Candidiasis is an opportunistic mycotic disease of the digestive tract of various avian species, including chickens, turkeys, and quail, due to Candida spp (primarily Candida albicans).
Etiology and Epidemiology of Candidiasis in Poultry
Candida spp are typically part of the commensal GI mycobiota of healthy poultry. Candidiasis results from disturbances of the normal microflora.
Candidiasis commonly develops after administration of therapeutic amounts of various antimicrobials or as a result of unsanitary drinking facilities. Heavy parasitism and malnutrition (vitamin A deficiency) have also been implicated. Young chicks and poults are the most susceptible.
Clinical Findings of Candidiasis in Poultry
Listlessness and inappetence may be the only clinical signs. Candidiasis lesions are most frequently found in the crop and consist of thickened mucosa and whitish, raised pseudomembranes. The same lesions may occur in the mouth and esophagus. Occasionally, shallow ulcers and sloughing of necrotic epithelium may be present.
Diagnosis of Candidiasis in Poultry
Diagnosis of candidiasis can be confirmed by histologic demonstration of tissue invasion. Microscopic lesions are characterized by epithelial hyperplasia, ballooning degeneration, and visualization of pseudohyphae and blastospores consistent with Candida spp.
Culture alone is not sufficient for diagnosis, because Candida spp are commensal organisms and can be commonly isolated from clinically normal birds.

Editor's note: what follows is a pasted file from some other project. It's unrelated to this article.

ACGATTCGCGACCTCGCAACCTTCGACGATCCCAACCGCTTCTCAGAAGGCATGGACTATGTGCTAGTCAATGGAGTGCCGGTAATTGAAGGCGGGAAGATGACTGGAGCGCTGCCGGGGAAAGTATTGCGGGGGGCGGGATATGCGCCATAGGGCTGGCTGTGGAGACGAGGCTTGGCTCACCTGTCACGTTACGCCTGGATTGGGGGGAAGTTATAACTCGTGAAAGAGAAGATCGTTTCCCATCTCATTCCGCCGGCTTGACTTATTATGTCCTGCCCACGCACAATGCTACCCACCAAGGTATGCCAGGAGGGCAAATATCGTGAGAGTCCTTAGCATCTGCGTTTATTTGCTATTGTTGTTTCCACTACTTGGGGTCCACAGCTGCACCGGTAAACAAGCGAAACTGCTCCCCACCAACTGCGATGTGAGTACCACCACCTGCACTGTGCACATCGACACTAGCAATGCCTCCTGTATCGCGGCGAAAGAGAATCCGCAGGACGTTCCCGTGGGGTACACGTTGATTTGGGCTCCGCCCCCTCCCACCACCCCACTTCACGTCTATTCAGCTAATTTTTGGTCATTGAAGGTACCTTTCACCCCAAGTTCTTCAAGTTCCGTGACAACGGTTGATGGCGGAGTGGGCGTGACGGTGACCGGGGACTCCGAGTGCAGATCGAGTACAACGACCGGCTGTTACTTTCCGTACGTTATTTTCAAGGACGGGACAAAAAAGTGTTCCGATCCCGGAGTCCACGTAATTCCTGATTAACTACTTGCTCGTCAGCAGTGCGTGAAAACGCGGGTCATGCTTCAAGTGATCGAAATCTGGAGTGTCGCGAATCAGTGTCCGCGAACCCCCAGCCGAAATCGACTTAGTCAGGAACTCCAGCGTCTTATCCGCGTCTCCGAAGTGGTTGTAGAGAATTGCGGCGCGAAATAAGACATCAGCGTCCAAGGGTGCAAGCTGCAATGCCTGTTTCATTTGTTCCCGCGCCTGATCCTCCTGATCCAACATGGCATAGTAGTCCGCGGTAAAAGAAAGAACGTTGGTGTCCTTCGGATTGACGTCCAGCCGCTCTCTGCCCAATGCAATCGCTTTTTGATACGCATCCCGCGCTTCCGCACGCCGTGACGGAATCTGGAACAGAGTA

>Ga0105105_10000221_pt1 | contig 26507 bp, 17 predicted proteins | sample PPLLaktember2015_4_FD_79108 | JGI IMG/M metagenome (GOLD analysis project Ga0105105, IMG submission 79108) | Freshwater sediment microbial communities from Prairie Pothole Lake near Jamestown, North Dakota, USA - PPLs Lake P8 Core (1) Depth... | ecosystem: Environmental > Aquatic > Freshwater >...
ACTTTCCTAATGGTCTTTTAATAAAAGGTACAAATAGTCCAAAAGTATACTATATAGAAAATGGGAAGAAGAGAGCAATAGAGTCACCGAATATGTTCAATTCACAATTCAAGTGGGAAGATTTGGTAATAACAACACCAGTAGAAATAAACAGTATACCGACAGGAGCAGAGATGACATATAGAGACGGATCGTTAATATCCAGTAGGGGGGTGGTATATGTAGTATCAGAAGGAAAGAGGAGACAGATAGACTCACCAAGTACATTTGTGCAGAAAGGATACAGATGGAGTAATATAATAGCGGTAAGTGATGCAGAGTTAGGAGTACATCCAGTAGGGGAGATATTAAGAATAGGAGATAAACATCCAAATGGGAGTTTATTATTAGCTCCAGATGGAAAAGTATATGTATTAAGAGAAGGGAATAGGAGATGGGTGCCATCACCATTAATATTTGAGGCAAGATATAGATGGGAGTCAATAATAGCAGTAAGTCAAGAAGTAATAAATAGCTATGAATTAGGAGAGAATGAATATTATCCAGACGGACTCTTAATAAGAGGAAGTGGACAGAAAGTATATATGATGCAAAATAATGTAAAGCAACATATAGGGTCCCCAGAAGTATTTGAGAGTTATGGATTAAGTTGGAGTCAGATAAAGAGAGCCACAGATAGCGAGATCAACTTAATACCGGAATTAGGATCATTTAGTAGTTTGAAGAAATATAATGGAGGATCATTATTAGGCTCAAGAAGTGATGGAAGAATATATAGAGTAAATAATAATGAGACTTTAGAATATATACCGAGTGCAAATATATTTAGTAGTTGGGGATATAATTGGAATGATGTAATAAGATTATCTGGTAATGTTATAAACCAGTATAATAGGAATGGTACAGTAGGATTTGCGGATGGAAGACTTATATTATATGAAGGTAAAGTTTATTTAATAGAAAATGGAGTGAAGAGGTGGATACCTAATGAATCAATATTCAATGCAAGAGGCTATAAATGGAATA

Pearls & Pitfalls
A presumptive diagnosis may be made on observation of gross lesions. Depending on the lesion locations, differential diagnoses that are important to consider include wet pox, vitamin A deficiency Vitamin A Deficiency Vitamin deficiencies are most commonly due to inadvertent omission of a complete vitamin premix from the birds’ diet. Multiple signs are therefore seen, although in general, signs of B vitamin... read more , and infectious laryngotracheitis Infectious Laryngotracheitis in Poultry Infectious laryngotracheitis (ILT) is an economically important respiratory disease of poultry. This highly contagious disease is caused by Gallid alpha herpesvirus type 1 (GaHV-1), commonly... read more .
Treatment, Control, and Prevention of Candidiasis in Poultry
No approved products are available for the treatment of candidiasis in the US. The antifungal medication nystatin, added to feed (110 g/metric tonne of feed [110 mg/kg of feed] to be fed once daily for 7–10 days) or to drinking water (62.5–250 mg/L with sodium lauryl sulfate, a surfactant, at 7.8–25 mg/L for 5 days), may be effective in the treatment of turkeys with candidiasis. However, lack of an approved product for this application in some countries may render nystatin a nonviable option.
The occurrence of candidiasis can be decreased by the removal of contributing factors (eg, by improvements in sanitation and or by judicious antimicrobial use in poultry).
Candidiasis is an opportunistic disease that results when the normal microflora has been disrupted, such as after antimicrobial administration.
Presumptive diagnosis may be based on gross lesions (thickened mucosa and whitish, raised pseudomembranes).
Nystatin has been used to treat candidiasis in poultry but constitutes extralabel drug use.
For More Information
Arne P, Lee MD. Fungal infections. In: Swayne DE, ed. Diseases of Poultry. 14th ed. Wiley-Blackwell; 2020:1124-1126.